This is an entertaining account of Henrietta Lightfoot’s time in the Paris of 1792 during the French Revolution, a period of which my knowledge is scanty. The French Lesson is a women’s story told with authority by social historian Hallie Rubenhold, at a time when the new order replaced the old and changed women’s lives in the process.
Years after the event, Hettie writes her account of what happened at the request of a benefactor. As the novel opens, she is living in Brussels with the love of her life, George Allenham, 4th Baron Allenham of Herberton, expecting to be married and so calling herself Mrs Allenham. But when Allenham’s mysterious work takes him to Paris, he does not return. She receives a letter from him saying Paris is dangerous and though he must stay there for his work, she must return to England for her safety. But Hettie follows her heart to Paris.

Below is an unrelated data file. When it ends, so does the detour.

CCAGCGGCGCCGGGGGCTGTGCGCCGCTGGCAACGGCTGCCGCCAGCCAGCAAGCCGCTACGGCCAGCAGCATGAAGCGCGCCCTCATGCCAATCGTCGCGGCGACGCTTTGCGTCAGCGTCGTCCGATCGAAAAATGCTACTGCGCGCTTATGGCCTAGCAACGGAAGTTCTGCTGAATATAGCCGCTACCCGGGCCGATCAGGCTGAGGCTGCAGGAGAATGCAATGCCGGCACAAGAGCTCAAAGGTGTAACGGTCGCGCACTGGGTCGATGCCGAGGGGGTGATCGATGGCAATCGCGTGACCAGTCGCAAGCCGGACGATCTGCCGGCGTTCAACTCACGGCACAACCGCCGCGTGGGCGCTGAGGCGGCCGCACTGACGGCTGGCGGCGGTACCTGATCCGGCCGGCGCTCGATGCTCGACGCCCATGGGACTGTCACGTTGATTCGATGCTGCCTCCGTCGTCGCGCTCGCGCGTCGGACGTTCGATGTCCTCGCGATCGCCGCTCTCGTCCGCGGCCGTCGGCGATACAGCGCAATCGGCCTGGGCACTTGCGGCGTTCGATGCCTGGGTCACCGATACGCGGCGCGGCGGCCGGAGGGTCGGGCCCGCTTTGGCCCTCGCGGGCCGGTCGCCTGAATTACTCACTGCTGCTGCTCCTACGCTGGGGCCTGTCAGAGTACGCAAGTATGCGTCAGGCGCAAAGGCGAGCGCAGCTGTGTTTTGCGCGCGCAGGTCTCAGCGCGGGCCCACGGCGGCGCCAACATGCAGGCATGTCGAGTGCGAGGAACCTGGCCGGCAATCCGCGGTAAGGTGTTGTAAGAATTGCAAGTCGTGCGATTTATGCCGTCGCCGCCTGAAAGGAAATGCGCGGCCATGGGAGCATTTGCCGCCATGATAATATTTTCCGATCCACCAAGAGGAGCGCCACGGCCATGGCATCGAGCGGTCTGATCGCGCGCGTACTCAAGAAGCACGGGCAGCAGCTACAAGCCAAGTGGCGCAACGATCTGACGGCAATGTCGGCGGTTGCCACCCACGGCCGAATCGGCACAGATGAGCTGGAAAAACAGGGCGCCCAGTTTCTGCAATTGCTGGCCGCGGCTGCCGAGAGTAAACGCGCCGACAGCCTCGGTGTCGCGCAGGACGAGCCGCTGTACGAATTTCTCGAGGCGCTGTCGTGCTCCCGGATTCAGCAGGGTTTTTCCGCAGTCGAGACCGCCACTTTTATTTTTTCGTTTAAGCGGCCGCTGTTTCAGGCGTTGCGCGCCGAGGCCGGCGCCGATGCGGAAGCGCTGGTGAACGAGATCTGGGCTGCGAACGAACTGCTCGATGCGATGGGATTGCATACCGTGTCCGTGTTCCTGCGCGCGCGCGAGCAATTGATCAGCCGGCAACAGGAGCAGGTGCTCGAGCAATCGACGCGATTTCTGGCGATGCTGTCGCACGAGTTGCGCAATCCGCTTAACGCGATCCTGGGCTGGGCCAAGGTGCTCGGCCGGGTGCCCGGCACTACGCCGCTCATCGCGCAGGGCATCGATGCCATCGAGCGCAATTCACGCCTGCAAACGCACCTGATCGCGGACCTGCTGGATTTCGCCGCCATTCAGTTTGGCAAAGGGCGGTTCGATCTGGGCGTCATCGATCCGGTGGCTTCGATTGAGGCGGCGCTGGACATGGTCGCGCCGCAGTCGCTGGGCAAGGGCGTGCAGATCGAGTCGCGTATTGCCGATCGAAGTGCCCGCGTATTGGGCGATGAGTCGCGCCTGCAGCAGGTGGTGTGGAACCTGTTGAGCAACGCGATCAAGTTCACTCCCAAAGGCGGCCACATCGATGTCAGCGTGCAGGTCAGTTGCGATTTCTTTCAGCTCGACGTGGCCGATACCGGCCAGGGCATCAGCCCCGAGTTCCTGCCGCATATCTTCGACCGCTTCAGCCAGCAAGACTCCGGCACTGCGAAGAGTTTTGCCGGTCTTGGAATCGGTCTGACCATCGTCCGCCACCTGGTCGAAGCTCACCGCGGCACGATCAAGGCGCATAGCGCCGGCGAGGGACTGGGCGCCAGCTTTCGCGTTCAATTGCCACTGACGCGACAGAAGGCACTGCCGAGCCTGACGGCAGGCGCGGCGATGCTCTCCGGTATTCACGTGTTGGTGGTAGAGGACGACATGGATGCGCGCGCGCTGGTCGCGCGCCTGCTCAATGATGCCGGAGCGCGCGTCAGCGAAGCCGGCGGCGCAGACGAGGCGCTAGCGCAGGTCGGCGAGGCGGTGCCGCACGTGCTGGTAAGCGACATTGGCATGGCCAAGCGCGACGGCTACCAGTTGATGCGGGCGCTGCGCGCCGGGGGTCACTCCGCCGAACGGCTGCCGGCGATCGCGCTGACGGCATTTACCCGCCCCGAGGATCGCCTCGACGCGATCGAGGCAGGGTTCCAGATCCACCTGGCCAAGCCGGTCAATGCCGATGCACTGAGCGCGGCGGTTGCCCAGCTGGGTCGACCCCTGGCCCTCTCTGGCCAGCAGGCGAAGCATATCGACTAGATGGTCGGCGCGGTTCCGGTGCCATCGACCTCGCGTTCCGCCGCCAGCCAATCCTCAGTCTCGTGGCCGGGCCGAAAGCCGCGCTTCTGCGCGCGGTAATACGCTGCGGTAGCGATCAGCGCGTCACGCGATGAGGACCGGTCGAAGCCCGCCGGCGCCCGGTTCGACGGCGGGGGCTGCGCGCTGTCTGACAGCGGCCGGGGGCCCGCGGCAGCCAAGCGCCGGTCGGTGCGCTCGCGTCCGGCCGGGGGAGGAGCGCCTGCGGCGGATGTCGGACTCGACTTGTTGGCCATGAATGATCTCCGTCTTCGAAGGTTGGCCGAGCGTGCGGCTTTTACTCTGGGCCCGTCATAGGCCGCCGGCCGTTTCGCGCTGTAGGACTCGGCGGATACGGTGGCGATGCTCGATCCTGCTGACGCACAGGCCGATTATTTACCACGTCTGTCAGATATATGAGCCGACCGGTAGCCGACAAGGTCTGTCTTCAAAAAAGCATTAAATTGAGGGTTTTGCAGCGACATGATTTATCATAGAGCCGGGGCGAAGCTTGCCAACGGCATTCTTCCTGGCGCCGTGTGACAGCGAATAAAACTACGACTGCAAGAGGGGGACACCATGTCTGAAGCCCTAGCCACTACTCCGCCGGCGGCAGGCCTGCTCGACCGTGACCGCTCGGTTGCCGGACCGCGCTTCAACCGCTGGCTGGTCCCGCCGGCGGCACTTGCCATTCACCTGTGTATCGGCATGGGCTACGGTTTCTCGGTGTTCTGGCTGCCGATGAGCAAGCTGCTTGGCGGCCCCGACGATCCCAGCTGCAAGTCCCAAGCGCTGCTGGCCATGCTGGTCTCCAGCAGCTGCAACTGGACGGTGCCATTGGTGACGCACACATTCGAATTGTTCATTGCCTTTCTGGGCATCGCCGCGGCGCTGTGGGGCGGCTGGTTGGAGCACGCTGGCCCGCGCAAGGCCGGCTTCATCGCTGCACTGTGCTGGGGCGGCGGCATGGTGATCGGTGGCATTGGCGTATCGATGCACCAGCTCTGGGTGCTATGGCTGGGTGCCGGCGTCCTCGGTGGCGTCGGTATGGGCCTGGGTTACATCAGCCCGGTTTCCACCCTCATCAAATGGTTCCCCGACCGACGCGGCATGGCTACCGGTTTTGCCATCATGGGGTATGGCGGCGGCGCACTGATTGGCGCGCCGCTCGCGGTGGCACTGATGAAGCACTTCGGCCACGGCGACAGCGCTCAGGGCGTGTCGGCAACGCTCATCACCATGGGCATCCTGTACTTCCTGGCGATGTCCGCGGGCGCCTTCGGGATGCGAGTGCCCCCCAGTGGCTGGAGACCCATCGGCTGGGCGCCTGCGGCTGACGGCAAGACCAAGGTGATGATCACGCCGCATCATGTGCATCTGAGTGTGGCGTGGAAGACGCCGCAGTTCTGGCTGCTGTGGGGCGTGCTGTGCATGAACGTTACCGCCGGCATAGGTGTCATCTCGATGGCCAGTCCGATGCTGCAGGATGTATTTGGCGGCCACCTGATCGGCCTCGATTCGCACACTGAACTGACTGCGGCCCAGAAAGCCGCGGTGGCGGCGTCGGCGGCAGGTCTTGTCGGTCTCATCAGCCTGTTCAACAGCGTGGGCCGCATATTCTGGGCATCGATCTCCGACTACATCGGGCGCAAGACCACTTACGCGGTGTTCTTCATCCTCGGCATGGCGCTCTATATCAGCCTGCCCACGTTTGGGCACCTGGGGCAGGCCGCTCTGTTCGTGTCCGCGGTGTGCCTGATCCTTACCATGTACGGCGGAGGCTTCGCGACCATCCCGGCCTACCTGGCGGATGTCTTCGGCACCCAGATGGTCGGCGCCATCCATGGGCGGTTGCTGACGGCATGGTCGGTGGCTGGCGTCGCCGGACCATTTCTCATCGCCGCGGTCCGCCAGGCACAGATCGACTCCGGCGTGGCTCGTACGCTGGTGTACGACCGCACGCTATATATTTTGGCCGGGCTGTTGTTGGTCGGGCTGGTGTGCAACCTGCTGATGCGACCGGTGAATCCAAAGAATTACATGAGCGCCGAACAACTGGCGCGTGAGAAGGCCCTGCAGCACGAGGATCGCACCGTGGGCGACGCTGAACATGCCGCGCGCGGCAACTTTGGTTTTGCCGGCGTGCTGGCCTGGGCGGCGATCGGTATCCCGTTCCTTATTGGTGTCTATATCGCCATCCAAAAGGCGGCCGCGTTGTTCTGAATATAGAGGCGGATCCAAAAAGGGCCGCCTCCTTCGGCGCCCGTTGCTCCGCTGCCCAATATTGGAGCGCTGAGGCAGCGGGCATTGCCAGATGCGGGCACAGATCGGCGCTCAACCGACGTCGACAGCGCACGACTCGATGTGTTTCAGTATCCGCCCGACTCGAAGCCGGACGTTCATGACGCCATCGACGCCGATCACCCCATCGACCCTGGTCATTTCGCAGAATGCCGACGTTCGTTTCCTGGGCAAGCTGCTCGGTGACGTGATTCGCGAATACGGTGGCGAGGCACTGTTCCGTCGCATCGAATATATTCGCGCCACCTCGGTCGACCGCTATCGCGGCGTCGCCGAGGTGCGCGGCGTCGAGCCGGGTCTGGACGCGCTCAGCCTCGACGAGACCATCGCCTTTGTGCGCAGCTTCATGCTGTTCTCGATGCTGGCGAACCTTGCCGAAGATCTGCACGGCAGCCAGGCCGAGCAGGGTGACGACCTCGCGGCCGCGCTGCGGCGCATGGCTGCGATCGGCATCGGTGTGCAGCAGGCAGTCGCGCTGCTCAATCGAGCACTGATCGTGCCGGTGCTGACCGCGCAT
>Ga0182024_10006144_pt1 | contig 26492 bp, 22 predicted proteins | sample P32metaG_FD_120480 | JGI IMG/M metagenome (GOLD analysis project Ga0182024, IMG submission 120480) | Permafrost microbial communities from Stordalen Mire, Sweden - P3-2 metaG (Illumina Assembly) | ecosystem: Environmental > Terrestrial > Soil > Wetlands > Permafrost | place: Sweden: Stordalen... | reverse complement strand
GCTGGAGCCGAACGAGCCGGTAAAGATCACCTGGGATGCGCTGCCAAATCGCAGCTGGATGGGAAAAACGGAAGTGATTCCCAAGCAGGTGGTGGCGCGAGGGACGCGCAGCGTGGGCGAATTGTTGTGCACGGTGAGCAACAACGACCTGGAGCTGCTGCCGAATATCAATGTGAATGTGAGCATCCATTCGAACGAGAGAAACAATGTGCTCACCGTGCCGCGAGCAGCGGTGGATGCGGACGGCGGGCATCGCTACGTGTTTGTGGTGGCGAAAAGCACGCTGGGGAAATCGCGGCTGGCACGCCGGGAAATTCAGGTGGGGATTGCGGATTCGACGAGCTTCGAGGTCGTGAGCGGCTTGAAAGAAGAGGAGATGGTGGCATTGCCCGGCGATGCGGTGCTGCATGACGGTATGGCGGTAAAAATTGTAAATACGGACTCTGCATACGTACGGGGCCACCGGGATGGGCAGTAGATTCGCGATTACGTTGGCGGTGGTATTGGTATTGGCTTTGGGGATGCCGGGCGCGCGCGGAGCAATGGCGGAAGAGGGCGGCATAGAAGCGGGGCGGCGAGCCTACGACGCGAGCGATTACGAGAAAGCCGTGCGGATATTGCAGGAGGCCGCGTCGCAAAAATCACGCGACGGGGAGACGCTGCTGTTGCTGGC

With the Revolution threatening, she is attacked, robbed, rescued and so finds herself indebted to Mrs Grace Elliot, an English woman who survives in Paris as a lover to rich important men. Hettie is drawn into this life too. The French Lesson is an enjoyable account of a fast-paced, thrilling and bloodthirsty moment in history, combining real characters – d’Orleans, known as Philippe Égalité after the Revolution; his current mistress, Agnès de Buffon; and former mistress, Mrs Elliot – with fictional characters Hettie and Allenham.
As always in war, people are not what they seem. Hettie is driven on first by love, then by the need to survive. She is told by Mrs Elliot not ‘to trust’ and it is a hard lesson to learn.
I learned after reading The French Lesson that it is the second of a trilogy – the first is Mistress of My Fate – though it can be happily read as a stand-alone novel.
Read more about Hallie Rubenhold’s books at her website.
‘The French Lesson’ by Hallie Rubenhold [UK: Doubleday] Buy at Amazon